I am looking at updating the heating and water heating systems in a rental home I recently purchased.  Currently, there is a 4 year old Burnham oil furnace with a coil for water heating.  I'm looking at adding a natural gas burner to the system, as gas lines are already in place.  With regard to water heating, I'm looking at indirect fired systems although I've received some recommendations for installing an electric tank.  Thoughts or advice?  As you can probably tell, I'm new to this!  Thanks.  

Tags: HVAC, heaters, heating, water

Views: 1310

Reply to This

Replies to This Discussion

I have been using  Rheem or State or Brad/white PVC flued tank type hot water heater  abit more than 61% tank type  but less than 1/2 of a tankless.  can take -50 PA in the CAZ test and is cheap to flue and works well.  You have to plug it in but that not hard in a basement and still takes a 1/2" gas line un like most tankless take 3/4" or 1".    I get the PVC flued hot water heater to pass the CAZ test each time.  

What are the prices for gas and electricity?

Posted something earlier, but account was hacked. Natural gas tank heater, such as: http://www.kenmore.com/kenmore-elite-50-gal-12-year-natural-gas/p-0...

NG tank probably the way to go in most utility cost situations. Tankless may make sense - about 20% more efficient than standard tank heaters, but beware their usual shortcomings.

Could it be that you have a boiler with tankless coil? Boilers are for hydronic heating, furnaces are for forced air heating.

Is this a single family residence? Will you live in it or rent it out? Year round use?

How many bathrooms, fixtures, what flow rates, how many people in the home, etc.?

What are your goals? Best hot water comfort? Lowest operating cost? Lowest investment cost? Greenest? Any government and utility incentives in you area?

A tankless coil boiler is the cheapest investment, but has the highest operating cost as you are keeping the complete unit hot year round day and night. Plus they are typically not well insulated. Keeps you basement warm and dry. Very limited capacity. Converting it to gas only addresses one of its problems.

Hello, 

Just wanted to get your opinion on heating and cooling systems for a project in Lewiston, Maine.  The house was built in 1916, has 5 bedrooms, 2 bathrooms, 1 kitchen.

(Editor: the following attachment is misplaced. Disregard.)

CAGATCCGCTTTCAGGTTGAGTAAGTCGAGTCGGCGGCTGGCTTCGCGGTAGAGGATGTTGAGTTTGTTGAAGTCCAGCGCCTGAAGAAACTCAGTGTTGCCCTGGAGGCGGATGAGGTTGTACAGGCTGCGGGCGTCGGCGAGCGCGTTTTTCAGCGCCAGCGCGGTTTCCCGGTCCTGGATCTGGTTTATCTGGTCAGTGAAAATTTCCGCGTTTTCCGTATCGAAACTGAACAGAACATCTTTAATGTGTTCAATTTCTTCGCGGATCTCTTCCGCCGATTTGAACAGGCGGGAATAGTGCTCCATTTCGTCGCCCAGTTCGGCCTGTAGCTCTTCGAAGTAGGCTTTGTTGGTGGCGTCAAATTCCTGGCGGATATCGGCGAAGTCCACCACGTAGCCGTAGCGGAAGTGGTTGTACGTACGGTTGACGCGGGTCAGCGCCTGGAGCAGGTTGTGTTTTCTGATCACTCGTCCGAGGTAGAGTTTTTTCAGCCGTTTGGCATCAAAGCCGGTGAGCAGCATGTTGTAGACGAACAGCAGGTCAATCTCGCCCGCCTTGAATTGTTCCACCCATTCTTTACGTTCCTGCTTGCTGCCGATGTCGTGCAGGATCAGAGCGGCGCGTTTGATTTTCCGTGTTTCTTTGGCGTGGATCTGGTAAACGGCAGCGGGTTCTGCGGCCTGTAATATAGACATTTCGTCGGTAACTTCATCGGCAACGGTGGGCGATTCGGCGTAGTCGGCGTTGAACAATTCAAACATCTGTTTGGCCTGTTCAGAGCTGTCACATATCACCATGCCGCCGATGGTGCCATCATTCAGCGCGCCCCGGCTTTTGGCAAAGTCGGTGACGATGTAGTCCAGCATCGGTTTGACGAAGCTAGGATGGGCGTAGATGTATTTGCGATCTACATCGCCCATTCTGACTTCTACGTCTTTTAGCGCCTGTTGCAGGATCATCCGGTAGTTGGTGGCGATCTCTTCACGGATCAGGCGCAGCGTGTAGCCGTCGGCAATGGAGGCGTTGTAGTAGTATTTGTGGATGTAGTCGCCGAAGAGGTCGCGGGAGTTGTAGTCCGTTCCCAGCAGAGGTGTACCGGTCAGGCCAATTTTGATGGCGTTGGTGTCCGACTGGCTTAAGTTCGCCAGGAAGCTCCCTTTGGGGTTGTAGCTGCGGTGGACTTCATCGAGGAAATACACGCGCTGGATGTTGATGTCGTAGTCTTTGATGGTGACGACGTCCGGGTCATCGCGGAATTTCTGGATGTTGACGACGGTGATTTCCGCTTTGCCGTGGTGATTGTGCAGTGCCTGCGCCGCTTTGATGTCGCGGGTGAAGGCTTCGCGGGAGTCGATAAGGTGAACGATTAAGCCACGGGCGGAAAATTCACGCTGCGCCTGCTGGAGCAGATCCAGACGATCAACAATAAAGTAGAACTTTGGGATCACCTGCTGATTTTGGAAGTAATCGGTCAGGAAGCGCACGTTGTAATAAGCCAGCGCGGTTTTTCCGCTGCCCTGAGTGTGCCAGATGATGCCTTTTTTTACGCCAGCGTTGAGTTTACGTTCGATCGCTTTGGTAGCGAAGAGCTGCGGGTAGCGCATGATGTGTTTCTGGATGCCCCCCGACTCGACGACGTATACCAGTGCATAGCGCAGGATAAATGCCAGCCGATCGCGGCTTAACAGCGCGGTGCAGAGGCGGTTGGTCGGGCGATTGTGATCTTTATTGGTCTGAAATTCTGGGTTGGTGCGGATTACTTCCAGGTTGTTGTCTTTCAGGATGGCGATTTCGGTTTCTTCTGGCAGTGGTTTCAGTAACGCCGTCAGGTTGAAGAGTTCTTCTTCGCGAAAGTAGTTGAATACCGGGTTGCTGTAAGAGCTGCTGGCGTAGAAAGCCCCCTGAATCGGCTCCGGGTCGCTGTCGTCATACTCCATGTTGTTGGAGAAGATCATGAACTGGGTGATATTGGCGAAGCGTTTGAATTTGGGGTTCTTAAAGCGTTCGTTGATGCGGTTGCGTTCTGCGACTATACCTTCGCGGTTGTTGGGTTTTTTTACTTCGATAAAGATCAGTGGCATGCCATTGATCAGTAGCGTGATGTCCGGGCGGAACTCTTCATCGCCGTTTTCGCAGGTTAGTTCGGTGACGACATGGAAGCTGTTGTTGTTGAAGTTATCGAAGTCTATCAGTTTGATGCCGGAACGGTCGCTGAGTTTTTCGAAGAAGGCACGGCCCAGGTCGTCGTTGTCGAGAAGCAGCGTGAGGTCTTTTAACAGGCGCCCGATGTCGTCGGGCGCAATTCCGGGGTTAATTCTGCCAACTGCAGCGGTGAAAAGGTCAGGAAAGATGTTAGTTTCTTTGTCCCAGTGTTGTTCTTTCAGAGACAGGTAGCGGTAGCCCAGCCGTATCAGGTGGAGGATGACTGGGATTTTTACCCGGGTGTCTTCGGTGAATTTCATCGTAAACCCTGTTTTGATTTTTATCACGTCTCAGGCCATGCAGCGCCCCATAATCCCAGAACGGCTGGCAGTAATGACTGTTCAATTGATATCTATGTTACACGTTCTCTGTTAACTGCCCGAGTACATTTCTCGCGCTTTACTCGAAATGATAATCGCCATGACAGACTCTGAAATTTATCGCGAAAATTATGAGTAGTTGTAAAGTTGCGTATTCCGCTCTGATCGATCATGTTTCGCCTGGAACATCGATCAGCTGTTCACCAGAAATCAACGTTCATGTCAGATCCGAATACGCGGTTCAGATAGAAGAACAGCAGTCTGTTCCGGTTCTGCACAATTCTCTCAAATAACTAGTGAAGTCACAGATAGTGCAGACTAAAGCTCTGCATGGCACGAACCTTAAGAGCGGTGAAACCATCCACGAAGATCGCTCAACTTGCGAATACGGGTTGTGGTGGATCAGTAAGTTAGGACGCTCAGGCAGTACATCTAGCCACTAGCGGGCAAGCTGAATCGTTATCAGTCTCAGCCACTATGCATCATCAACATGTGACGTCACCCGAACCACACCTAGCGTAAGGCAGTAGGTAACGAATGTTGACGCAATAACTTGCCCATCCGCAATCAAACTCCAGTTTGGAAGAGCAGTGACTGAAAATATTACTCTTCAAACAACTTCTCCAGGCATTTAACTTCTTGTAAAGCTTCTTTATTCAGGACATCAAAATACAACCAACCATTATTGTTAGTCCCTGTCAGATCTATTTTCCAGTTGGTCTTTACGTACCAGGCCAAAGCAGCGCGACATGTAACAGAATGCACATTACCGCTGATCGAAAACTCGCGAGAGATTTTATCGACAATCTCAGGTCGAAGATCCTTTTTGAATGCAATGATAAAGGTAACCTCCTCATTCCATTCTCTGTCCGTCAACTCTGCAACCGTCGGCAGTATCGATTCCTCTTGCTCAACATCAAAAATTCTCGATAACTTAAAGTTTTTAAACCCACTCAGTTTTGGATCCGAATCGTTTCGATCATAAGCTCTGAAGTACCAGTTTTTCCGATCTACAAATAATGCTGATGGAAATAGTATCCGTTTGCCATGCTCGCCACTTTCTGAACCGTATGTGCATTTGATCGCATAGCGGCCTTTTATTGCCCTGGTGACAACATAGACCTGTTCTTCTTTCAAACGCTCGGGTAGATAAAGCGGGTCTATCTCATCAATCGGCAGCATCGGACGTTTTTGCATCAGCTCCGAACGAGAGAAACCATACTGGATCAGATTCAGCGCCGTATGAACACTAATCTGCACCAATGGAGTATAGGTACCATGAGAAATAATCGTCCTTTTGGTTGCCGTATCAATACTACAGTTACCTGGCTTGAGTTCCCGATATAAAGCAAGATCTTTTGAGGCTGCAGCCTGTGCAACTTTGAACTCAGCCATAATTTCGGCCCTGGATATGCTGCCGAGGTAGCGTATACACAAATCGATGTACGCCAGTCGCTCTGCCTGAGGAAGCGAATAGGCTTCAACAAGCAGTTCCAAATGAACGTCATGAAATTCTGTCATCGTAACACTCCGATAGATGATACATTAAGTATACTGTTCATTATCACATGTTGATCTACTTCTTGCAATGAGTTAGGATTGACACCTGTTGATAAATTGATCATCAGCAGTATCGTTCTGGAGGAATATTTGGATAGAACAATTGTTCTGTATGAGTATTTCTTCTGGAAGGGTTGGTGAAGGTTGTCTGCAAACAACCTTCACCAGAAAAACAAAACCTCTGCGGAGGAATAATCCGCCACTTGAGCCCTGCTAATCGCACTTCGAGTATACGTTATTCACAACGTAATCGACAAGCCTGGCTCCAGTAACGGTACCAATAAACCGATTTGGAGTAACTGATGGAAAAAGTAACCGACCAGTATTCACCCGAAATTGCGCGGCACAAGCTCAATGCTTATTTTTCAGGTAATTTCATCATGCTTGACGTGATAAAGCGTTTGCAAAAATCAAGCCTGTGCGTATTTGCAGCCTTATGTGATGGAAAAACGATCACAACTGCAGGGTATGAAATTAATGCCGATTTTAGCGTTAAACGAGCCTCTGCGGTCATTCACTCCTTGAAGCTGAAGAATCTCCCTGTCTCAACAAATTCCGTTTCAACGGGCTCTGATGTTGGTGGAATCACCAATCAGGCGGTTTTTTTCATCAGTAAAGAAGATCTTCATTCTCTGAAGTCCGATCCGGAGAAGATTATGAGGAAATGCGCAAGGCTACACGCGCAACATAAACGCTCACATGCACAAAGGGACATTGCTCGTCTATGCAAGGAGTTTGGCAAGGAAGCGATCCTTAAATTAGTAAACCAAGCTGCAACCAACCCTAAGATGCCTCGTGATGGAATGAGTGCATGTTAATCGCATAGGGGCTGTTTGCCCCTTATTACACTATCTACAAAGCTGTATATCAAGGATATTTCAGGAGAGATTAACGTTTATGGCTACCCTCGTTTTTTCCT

With regard to heating, there is currently a 2009 oil burning, Burnham furnace.  I'd like to add a Carlin EZ natural gas burner to the Burnham unit.  However, I've received all sorts of conflicting advice with regard to water heating.  
Here are the options, as I understand them:
  • Standard Electric Tank - 50 gallons, $750
  • Hybrid Electric with Heat Pump - $1700
  • Tankless Water Heater - $2700 to $3100
  • Standard Gas Fired Tank - $2500
  • Gas Fired Condensing Tank -  $3100 to $3500
Thoughts?  I'm trying to balance cost/budget with efficiency gains while also ensuring I have sufficient hot water for 5 tenants.  
Thanks for the help!  
Best, 
Johnny

Are including the Efficiency Maine cash rebates of up to $300 in your calculation?  Are you sure each of these units will actually supply enough hot water to meet peak demand?  Have you thought about annualized lifecycle cost = (installation cost + lifespan x Annual fuel consumption in $)/lifespan?  Considered controlling demand / consumption (i.e. comfortable ultra low shower heads 1.5 or 1.5 GPM at $20 each, lower flow faucets) already?  With 5 occupants what about falling film heat recovery (Google GFX or PowerPipe) to further reduce demand?  Are you aware of the pro & cons of each type of system?

If not, you might do well to consult a reputable Building Analyst such as Bo Jesperson at the Breathable Home to help you better understand the implications of these options and perhaps others before you pull the trigger.

Cost & comfort effective DHW is not as simple plug & play replacement anymore.